Utilize Preventative Maintenance Strategies…
The most basic maintenance advice is to create and adhere to a preventative maintenance schedule. Preventive maintenance tasks are conducted by qualified maintenance personnel, such as those with electrical or mechanical skills, on a preset schedule. Some tasks may need to be scheduled on a monthly, quarterly, or even annual basis, but the most important aspect of a preventative maintenance schedule is adherence to that schedule.
These timed maintenance activities, such as checking and replacing wear components, lubricating machinery, and more, are designed to prevent issues before they even occur. The value of preventative maintenance lies in being able to plan downtime and necessary materials, rather than being caught off guard when a component fails.
These tasks often require a more in-depth set of skills (and often more specialized tools) than possessed by the average machine operator and so dedicated maintenance personnel should perform them. However, when paired with autonomous maintenance strategies – which I’ll say more about in a moment – a small, dedicated maintenance staff can manage a relatively large packaging operation, because the need for emergency maintenance is reduced and less-skilled, routine tasks are performed by machine operators.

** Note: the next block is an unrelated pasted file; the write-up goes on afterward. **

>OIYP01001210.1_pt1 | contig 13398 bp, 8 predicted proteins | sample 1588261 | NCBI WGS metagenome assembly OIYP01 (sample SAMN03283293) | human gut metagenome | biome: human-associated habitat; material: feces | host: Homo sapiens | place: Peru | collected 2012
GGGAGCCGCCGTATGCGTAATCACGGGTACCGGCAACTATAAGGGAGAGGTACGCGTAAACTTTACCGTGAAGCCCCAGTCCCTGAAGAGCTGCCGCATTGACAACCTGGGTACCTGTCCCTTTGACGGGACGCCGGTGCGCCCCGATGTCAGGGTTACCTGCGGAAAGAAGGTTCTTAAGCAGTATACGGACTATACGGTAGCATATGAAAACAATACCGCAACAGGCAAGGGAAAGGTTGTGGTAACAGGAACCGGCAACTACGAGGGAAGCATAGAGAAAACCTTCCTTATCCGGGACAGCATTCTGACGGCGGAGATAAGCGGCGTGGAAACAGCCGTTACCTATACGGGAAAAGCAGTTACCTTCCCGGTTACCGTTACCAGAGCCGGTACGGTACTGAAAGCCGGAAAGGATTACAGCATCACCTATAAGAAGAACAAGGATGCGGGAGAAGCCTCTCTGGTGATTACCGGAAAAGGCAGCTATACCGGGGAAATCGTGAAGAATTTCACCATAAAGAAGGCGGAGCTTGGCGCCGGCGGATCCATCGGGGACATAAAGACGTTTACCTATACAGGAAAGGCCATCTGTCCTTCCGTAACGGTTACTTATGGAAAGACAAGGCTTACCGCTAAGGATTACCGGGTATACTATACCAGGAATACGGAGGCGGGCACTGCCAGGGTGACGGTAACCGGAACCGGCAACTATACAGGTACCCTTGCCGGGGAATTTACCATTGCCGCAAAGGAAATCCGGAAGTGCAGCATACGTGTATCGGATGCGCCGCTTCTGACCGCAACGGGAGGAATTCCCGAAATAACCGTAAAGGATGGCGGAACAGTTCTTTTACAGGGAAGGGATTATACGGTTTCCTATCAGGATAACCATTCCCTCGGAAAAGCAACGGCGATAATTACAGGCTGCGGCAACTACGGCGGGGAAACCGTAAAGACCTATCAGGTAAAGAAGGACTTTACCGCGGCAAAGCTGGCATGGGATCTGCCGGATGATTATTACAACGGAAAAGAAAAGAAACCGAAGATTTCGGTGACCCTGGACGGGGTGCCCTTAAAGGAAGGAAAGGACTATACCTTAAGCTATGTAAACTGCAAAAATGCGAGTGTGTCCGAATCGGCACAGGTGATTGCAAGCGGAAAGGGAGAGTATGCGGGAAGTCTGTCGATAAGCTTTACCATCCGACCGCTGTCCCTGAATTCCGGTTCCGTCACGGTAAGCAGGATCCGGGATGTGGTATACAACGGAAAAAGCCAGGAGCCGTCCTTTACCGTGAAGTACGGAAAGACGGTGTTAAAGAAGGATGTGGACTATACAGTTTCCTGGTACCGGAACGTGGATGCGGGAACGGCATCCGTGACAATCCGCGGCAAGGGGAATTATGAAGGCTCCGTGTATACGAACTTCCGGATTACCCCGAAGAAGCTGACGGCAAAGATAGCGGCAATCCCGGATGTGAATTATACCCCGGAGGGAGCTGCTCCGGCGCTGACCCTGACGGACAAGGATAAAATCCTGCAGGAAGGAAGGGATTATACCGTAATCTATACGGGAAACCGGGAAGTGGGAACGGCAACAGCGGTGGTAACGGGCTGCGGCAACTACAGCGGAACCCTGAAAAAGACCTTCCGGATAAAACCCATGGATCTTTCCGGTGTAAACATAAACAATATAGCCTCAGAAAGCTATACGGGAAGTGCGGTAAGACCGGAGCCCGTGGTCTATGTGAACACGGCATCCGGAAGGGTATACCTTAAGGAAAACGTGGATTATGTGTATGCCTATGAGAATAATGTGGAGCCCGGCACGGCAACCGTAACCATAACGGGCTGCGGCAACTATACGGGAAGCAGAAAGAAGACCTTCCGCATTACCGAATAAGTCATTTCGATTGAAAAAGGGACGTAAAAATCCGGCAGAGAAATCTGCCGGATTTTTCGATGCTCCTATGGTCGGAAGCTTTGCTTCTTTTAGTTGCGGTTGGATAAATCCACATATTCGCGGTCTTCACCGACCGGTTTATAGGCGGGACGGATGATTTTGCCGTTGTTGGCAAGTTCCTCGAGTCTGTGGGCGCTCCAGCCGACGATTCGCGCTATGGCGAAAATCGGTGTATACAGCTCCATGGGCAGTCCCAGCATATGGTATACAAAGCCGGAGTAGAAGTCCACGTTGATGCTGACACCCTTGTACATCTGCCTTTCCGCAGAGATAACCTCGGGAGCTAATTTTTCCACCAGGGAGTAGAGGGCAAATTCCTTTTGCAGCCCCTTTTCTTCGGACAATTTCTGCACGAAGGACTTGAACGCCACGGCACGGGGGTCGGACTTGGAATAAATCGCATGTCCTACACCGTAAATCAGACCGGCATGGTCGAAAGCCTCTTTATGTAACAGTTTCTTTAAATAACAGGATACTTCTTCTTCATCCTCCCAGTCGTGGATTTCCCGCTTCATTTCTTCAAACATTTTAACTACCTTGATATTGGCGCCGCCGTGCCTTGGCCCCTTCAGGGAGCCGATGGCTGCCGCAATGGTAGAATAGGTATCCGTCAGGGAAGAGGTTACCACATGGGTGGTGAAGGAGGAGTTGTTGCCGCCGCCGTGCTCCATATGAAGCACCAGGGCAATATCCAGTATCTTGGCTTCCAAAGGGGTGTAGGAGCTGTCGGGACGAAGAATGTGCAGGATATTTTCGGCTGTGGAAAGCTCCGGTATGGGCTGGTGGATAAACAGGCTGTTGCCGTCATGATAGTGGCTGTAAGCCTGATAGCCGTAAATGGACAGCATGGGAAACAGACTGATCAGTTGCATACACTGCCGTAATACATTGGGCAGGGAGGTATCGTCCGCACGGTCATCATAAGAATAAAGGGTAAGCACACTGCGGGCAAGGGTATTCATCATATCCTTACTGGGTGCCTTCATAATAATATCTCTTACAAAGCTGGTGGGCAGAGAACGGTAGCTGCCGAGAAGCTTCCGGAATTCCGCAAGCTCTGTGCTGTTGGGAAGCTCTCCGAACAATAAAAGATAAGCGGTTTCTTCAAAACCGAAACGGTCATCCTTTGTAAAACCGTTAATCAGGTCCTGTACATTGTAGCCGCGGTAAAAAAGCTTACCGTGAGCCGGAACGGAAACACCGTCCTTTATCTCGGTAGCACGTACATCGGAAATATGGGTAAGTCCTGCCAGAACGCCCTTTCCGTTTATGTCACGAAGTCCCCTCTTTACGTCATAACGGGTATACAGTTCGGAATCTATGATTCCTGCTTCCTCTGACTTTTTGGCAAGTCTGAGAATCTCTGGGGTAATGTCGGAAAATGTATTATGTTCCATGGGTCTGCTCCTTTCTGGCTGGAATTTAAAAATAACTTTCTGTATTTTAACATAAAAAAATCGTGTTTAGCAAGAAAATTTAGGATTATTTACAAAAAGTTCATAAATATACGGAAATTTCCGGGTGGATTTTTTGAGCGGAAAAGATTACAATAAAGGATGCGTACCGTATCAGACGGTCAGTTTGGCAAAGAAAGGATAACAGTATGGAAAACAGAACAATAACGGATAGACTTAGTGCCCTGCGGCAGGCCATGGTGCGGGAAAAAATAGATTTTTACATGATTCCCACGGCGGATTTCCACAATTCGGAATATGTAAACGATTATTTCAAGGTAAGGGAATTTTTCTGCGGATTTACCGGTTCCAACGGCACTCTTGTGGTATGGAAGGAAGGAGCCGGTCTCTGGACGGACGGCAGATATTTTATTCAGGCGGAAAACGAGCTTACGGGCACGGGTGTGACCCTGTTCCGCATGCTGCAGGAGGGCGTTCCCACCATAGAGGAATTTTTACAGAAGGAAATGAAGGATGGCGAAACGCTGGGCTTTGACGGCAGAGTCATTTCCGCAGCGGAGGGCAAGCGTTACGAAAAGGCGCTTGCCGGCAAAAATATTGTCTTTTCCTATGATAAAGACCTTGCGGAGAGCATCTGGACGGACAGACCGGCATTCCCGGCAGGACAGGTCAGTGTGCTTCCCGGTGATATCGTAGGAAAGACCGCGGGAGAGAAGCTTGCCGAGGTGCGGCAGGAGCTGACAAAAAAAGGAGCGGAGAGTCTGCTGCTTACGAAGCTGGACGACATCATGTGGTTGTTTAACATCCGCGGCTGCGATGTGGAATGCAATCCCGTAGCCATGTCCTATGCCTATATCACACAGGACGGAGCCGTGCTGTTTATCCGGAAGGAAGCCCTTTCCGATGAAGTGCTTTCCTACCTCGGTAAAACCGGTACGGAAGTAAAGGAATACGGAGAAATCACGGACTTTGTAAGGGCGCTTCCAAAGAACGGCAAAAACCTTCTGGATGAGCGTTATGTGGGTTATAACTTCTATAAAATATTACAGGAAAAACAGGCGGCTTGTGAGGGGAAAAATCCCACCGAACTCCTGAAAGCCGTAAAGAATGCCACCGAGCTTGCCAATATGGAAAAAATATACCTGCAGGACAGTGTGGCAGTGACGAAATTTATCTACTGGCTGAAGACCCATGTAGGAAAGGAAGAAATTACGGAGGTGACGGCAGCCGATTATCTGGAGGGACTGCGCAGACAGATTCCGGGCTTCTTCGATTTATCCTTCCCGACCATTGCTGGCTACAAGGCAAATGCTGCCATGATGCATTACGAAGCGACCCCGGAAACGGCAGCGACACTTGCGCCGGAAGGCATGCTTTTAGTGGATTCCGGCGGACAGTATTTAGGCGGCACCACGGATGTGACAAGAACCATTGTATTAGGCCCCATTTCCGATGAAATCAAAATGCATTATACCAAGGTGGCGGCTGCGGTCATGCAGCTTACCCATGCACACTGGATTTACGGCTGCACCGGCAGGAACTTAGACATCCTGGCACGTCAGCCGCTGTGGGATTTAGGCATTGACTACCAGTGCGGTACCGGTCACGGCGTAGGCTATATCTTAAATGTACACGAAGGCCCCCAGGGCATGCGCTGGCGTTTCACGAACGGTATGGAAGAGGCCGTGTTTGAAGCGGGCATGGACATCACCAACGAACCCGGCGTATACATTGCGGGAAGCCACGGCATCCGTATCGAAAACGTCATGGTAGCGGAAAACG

And Autonomous Maintenance Strategies
The best maintenance strategy is one that combines preventative maintenance schedules, as described above, with autonomous maintenance. Autonomous maintenance tasks are checklist-based, and focus on basic cleaning and inspection routines being performed by machine operators. In the kind of world-class manufacturing environments that employ both preventative and autonomous maintenance strategies, machine operators are not just expected to operate their equipment. Operators are the experts about their machinery, and are the first line of defense as far as maintenance is concerned.
In these kinds of environments, operators are trained to understand the machine they’re running to a level where they can conduct basic cleaning and inspection tasks to maintain the equipment. In doing so, they can help the company and specifically, the maintenance team, to diagnose performance issues. An operator is at their own machine consistently, and so if something changes – such as noise, speed, undesirable motion, etc. – they are able to detect issues long before a scheduled maintenance visit would.